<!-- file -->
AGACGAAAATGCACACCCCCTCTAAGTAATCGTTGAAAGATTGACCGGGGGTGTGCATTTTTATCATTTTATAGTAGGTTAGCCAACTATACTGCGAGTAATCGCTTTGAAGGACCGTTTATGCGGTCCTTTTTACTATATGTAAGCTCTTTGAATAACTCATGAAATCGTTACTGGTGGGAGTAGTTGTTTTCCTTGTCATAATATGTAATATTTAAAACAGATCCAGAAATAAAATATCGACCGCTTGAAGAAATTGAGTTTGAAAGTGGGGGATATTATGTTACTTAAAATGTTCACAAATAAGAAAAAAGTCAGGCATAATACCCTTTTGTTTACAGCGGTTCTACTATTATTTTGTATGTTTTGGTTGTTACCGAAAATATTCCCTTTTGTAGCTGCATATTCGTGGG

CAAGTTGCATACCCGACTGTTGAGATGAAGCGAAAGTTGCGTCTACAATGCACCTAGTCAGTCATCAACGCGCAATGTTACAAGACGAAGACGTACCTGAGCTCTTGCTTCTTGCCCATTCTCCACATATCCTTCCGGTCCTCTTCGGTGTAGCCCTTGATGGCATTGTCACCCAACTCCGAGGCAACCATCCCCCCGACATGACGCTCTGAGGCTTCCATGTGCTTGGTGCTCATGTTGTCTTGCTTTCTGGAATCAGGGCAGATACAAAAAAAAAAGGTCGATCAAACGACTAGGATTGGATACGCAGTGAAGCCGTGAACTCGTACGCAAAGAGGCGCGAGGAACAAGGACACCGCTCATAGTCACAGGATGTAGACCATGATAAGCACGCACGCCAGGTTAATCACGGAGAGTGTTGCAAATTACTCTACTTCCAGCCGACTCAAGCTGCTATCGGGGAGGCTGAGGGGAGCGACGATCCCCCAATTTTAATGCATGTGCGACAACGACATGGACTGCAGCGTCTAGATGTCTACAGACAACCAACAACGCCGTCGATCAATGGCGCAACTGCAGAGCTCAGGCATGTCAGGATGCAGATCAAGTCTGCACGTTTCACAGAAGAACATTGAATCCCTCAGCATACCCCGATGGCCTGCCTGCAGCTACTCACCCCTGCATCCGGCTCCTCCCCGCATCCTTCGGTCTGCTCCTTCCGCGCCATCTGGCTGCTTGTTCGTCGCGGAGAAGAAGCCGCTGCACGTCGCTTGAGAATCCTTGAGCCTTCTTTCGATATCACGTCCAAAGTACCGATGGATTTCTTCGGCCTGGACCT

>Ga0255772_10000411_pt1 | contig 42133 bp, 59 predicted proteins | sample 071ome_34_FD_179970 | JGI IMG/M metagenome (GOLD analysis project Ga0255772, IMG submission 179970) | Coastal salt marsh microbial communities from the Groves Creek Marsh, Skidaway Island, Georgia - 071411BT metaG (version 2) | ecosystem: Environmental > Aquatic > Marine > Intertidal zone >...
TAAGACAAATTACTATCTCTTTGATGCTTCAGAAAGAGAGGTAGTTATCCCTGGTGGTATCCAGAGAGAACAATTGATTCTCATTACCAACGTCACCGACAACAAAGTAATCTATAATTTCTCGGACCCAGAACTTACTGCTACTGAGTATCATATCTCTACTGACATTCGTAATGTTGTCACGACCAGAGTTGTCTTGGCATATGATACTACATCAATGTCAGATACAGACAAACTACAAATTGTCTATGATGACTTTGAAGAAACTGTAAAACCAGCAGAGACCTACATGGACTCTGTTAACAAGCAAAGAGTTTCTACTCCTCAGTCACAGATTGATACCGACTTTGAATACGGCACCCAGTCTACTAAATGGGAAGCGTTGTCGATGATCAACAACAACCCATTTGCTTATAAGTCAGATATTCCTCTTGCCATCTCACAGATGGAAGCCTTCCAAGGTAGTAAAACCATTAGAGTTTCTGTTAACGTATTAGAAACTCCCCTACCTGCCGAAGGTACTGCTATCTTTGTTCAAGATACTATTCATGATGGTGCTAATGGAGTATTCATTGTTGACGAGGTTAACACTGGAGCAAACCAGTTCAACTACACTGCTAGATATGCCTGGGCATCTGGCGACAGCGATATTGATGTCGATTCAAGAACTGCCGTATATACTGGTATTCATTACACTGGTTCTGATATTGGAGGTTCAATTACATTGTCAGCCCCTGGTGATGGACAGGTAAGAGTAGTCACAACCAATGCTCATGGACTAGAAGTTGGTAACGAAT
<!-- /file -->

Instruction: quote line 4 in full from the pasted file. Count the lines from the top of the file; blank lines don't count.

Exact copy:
TAAGACAAATTACTATCTCTTTGATGCTTCAGAAAGAGAGGTAGTTATCCCTGGTGGTATCCAGAGAGAACAATTGATTCTCATTACCAACGTCACCGACAACAAAGTAATCTATAATTTCTCGGACCCAGAACTTACTGCTACTGAGTATCATATCTCTACTGACATTCGTAATGTTGTCACGACCAGAGTTGTCTTGGCATATGATACTACATCAATGTCAGATACAGACAAACTACAAATTGTCTATGATGACTTTGAAGAAACTGTAAAACCAGCAGAGACCTACATGGACTCTGTTAACAAGCAAAGAGTTTCTACTCCTCAGTCACAGATTGATACCGACTTTGAATACGGCACCCAGTCTACTAAATGGGAAGCGTTGTCGATGATCAACAACAACCCATTTGCTTATAAGTCAGATATTCCTCTTGCCATCTCACAGATGGAAGCCTTCCAAGGTAGTAAAACCATTAGAGTTTCTGTTAACGTATTAGAAACTCCCCTACCTGCCGAAGGTACTGCTATCTTTGTTCAAGATACTATTCATGATGGTGCTAATGGAGTATTCATTGTTGACGAGGTTAACACTGGAGCAAACCAGTTCAACTACACTGCTAGATATGCCTGGGCATCTGGCGACAGCGATATTGATGTCGATTCAAGAACTGCCGTATATACTGGTATTCATTACACTGGTTCTGATATTGGAGGTTCAATTACATTGTCAGCCCCTGGTGATGGACAGGTAAGAGTAGTCACAACCAATGCTCATGGACTAGAAGTTGGTAACGAAT